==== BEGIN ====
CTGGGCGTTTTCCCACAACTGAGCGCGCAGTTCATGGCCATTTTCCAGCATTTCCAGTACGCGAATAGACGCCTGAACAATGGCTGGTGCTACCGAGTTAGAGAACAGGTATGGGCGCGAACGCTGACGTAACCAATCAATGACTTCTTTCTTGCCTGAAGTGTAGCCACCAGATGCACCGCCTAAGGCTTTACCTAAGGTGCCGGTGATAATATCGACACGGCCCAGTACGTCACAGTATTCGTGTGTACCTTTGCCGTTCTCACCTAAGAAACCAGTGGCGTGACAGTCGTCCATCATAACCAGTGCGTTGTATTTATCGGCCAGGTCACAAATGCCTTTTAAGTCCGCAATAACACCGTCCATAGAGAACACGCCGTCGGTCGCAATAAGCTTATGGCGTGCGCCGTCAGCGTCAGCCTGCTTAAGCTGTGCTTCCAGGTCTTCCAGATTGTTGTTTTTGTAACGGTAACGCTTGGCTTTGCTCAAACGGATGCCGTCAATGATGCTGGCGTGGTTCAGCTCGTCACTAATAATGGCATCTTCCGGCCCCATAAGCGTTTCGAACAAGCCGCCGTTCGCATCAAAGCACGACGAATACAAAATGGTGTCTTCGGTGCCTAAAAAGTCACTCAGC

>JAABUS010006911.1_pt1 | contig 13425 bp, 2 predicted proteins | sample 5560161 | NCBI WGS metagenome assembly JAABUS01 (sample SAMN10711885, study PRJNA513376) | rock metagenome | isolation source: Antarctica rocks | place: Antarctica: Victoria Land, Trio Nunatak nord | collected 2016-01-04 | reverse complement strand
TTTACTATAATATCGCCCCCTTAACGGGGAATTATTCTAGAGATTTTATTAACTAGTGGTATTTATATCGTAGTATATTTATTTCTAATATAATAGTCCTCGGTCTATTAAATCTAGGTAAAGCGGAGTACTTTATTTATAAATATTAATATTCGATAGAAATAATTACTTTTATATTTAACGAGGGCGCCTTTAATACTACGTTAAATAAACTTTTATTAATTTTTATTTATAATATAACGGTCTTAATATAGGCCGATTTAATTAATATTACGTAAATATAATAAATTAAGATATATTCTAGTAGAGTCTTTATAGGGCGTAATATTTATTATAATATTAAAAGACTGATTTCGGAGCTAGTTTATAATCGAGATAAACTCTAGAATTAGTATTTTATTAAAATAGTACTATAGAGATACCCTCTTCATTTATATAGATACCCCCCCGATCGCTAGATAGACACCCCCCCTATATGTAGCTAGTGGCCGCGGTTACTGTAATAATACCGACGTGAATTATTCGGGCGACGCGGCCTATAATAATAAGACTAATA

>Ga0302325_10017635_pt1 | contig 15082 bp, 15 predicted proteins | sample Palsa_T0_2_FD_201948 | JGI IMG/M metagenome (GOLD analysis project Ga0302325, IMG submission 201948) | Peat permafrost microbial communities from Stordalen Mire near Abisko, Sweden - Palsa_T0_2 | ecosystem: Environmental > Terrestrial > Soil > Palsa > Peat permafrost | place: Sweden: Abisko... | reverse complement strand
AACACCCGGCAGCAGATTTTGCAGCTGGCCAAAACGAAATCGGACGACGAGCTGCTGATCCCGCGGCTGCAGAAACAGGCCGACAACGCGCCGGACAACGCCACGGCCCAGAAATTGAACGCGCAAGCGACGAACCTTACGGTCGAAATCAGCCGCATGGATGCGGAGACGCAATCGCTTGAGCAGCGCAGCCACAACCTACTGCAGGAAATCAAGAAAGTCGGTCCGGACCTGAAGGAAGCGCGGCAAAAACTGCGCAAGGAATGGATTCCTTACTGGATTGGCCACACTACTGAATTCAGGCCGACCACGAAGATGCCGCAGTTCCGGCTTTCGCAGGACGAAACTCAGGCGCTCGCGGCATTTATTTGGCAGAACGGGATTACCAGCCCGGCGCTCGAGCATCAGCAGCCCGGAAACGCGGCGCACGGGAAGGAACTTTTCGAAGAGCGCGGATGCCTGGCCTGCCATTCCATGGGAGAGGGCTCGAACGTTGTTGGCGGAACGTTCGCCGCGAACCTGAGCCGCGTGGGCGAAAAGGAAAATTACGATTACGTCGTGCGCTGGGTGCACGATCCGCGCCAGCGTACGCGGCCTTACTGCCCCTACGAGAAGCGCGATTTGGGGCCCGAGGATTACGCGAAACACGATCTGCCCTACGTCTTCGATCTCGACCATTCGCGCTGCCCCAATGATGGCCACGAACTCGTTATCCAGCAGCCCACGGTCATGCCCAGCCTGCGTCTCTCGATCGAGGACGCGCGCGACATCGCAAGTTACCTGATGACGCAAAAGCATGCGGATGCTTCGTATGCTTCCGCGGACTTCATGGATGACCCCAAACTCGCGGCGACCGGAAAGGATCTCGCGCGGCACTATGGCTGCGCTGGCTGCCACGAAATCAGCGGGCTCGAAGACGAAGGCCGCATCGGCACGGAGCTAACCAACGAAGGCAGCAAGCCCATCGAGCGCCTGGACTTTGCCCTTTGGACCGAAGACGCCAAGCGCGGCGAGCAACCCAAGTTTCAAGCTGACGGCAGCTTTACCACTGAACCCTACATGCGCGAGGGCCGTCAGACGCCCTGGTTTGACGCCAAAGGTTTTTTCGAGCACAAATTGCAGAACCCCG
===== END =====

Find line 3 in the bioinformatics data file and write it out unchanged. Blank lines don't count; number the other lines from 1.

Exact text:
TTTACTATAATATCGCCCCCTTAACGGGGAATTATTCTAGAGATTTTATTAACTAGTGGTATTTATATCGTAGTATATTTATTTCTAATATAATAGTCCTCGGTCTATTAAATCTAGGTAAAGCGGAGTACTTTATTTATAAATATTAATATTCGATAGAAATAATTACTTTTATATTTAACGAGGGCGCCTTTAATACTACGTTAAATAAACTTTTATTAATTTTTATTTATAATATAACGGTCTTAATATAGGCCGATTTAATTAATATTACGTAAATATAATAAATTAAGATATATTCTAGTAGAGTCTTTATAGGGCGTAATATTTATTATAATATTAAAAGACTGATTTCGGAGCTAGTTTATAATCGAGATAAACTCTAGAATTAGTATTTTATTAAAATAGTACTATAGAGATACCCTCTTCATTTATATAGATACCCCCCCGATCGCTAGATAGACACCCCCCCTATATGTAGCTAGTGGCCGCGGTTACTGTAATAATACCGACGTGAATTATTCGGGCGACGCGGCCTATAATAATAAGACTAATA